The beta review period for Unicode 12.0 has started. The Unicode Standard is the foundation for all modern software and communications around the world, including all modern operating systems, browsers, laptops, and smart phones—plus the Internet and Web (URLs, HTML, XML, CSS, JSON, etc.). The Unicode Standard, its associated standards, and data form the foundation for CLDR and ICU releases. Thus it is important to ensure a smooth transition to each new version of the standard.
Unicode 12.0 includes a number of changes and 554 new characters. Some of the Unicode Standard Annexes have modifications for Unicode 12.0, often in coordination with changes to character properties. In particular, there are minor changes to UAX #29, Unicode Text Segmentation, to account for differences in Georgian casing behavior. Four new scripts have been added in Unicode 12.0. There are also 61 additional emoji characters, as well as very significant enhancements to the representation and behavior of multiperson emoji.
Please review the documentation, adjust your code, test the data files, and report errors and other issues to the Unicode Consortium by January 7, 2019. Feedback instructions are on the beta page.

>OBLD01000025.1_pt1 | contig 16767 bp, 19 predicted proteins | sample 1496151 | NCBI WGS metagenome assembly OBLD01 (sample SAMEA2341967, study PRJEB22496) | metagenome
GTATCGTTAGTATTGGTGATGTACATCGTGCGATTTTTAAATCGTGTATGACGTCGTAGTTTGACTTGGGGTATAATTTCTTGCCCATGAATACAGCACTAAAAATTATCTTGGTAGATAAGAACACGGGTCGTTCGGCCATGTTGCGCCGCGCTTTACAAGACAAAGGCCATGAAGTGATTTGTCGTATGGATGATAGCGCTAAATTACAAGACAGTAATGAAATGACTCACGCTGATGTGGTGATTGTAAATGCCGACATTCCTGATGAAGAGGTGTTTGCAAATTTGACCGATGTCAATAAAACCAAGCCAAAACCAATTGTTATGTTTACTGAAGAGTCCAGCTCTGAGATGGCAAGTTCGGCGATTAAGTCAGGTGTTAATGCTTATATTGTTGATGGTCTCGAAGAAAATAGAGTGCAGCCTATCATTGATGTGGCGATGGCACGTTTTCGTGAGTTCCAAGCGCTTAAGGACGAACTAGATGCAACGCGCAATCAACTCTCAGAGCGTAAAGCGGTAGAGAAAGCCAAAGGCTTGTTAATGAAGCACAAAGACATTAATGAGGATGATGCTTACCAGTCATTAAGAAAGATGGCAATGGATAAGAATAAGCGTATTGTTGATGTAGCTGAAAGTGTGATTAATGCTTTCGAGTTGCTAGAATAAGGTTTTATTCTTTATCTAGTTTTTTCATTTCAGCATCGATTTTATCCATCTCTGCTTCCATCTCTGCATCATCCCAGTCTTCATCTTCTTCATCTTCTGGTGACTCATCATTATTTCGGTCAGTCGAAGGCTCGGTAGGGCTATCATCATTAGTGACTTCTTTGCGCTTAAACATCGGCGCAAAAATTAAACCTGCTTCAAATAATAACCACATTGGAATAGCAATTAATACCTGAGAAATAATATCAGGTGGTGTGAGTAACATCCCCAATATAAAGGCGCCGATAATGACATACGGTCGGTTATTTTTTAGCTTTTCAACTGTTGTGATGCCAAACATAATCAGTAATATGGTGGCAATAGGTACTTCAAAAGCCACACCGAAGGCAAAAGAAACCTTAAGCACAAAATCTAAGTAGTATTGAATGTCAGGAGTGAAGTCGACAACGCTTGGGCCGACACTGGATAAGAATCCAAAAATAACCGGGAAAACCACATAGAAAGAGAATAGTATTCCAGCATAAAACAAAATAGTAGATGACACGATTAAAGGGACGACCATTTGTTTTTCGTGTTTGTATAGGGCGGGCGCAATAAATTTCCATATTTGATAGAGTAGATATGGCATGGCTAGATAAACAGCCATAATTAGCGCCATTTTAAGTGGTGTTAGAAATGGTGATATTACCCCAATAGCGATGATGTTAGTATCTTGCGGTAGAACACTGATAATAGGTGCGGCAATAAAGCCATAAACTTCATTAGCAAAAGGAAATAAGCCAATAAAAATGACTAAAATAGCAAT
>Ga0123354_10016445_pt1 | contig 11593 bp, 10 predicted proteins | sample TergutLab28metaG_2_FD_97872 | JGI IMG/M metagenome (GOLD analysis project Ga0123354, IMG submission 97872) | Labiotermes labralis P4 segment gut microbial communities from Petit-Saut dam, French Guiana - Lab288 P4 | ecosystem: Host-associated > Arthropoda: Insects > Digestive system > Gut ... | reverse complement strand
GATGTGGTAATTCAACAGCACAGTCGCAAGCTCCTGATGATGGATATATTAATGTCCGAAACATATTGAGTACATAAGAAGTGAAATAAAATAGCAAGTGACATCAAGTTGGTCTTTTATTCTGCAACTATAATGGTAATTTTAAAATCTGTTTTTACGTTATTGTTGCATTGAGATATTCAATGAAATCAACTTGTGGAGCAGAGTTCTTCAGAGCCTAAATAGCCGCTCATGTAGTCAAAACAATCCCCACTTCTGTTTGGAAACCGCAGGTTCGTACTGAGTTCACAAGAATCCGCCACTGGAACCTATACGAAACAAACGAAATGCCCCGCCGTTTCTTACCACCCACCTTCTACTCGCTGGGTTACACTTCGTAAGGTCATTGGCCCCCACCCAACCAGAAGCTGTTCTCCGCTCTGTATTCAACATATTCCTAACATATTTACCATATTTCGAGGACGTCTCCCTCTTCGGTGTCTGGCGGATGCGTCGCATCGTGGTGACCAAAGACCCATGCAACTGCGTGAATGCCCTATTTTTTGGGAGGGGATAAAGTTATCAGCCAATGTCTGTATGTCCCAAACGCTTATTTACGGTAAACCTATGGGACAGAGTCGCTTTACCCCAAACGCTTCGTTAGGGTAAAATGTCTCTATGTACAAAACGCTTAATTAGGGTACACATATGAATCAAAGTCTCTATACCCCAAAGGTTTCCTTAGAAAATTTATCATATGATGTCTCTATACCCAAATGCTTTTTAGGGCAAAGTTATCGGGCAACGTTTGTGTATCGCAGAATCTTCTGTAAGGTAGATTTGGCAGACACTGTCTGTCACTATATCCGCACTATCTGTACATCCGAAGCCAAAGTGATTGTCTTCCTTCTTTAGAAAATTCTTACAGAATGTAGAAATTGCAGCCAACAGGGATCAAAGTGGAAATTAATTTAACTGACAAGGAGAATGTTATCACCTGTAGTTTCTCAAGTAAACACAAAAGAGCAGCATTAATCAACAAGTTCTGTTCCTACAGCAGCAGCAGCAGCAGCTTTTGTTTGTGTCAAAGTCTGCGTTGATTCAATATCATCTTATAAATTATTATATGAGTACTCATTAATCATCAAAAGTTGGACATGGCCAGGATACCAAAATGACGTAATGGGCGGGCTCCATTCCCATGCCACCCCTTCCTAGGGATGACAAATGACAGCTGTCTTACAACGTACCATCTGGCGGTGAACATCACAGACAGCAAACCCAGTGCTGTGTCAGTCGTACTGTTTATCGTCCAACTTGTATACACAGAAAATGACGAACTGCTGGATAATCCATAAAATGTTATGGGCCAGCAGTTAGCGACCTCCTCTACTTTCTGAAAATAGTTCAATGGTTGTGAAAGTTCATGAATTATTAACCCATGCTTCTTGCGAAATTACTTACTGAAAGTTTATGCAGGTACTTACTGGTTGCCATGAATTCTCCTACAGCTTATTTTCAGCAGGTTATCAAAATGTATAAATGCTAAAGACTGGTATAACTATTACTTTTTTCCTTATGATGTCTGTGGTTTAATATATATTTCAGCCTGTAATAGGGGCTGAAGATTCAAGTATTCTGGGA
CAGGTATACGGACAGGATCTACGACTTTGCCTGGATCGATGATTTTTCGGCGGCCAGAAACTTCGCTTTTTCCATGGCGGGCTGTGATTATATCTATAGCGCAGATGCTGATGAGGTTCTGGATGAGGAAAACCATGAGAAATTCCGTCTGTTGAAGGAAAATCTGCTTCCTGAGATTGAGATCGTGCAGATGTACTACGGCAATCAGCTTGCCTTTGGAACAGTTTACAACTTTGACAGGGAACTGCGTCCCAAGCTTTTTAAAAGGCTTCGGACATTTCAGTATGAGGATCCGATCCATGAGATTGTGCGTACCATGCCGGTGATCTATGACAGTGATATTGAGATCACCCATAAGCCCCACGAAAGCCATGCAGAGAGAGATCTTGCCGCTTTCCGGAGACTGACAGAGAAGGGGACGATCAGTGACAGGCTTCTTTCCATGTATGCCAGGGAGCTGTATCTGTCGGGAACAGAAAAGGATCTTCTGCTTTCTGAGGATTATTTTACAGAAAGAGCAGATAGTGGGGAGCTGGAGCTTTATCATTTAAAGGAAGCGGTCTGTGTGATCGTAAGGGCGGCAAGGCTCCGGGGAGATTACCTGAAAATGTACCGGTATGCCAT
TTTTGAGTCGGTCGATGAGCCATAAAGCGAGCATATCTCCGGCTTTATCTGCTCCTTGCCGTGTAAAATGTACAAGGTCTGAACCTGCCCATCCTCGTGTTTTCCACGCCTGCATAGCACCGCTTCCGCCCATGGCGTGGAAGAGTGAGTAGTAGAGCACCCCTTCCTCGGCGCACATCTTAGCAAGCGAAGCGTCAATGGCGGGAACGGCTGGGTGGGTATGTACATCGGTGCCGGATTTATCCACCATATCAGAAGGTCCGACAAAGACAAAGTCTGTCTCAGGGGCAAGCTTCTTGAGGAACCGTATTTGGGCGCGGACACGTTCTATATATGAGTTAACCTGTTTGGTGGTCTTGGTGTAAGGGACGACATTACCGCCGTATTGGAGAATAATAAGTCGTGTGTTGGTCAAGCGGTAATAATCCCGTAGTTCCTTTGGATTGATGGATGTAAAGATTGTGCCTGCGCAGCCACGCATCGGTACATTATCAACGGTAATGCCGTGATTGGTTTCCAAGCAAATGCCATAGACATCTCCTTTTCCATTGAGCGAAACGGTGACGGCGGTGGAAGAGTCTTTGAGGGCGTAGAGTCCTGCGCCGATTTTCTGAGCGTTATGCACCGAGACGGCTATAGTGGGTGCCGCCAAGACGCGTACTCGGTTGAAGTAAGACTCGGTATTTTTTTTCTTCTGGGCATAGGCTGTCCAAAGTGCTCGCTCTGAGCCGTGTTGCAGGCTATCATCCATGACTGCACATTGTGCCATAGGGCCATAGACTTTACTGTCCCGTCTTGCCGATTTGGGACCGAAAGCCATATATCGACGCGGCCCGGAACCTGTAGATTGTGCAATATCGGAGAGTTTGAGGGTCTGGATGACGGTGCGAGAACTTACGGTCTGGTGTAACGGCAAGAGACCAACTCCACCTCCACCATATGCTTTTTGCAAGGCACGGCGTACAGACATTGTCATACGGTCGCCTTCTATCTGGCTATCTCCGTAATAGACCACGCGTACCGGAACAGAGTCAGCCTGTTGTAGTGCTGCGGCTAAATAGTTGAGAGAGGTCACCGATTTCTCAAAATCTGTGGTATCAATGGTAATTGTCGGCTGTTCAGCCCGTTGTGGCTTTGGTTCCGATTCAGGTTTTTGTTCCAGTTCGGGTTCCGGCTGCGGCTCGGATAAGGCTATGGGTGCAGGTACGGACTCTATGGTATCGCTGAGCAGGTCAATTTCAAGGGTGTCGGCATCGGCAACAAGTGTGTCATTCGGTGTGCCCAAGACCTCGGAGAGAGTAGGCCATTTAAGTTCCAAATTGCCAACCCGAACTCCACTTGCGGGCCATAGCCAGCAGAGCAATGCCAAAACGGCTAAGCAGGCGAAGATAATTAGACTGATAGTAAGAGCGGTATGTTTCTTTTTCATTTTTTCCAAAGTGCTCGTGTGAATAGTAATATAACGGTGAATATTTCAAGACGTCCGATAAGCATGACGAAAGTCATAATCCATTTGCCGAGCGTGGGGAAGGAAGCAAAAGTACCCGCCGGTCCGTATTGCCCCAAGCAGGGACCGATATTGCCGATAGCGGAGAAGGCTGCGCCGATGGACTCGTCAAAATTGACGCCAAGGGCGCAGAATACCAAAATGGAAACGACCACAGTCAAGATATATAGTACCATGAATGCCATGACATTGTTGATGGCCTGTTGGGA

for more information about testing the 12.0.0 beta.
for the current draft summary of Unicode 12.0.0.
About the Unicode Consortium
The Unicode Consortium is a non-profit organization founded to develop, extend
and promote use of the Unicode Standard and related globalization standards.
The membership of the consortium represents a broad spectrum of corporations and organizations, many in the computer and information processing industry. Members include: Adobe, Apple,
Emojipedia, Facebook, Google, Government of Bangladesh, Government of India, Huawei, IBM, Microsoft, Monotype Imaging, Netflix,
Sultanate of Oman MARA, Oracle, SAP, Shopify, Tamil Virtual University, The University of California (Berkeley),
plus well over a hundred Associate, Liaison, and Individual members. For a complete member list go to
Over 130,000 characters are available for adoption, to
help the Unicode Consortium’s work on digitally disadvantaged languages.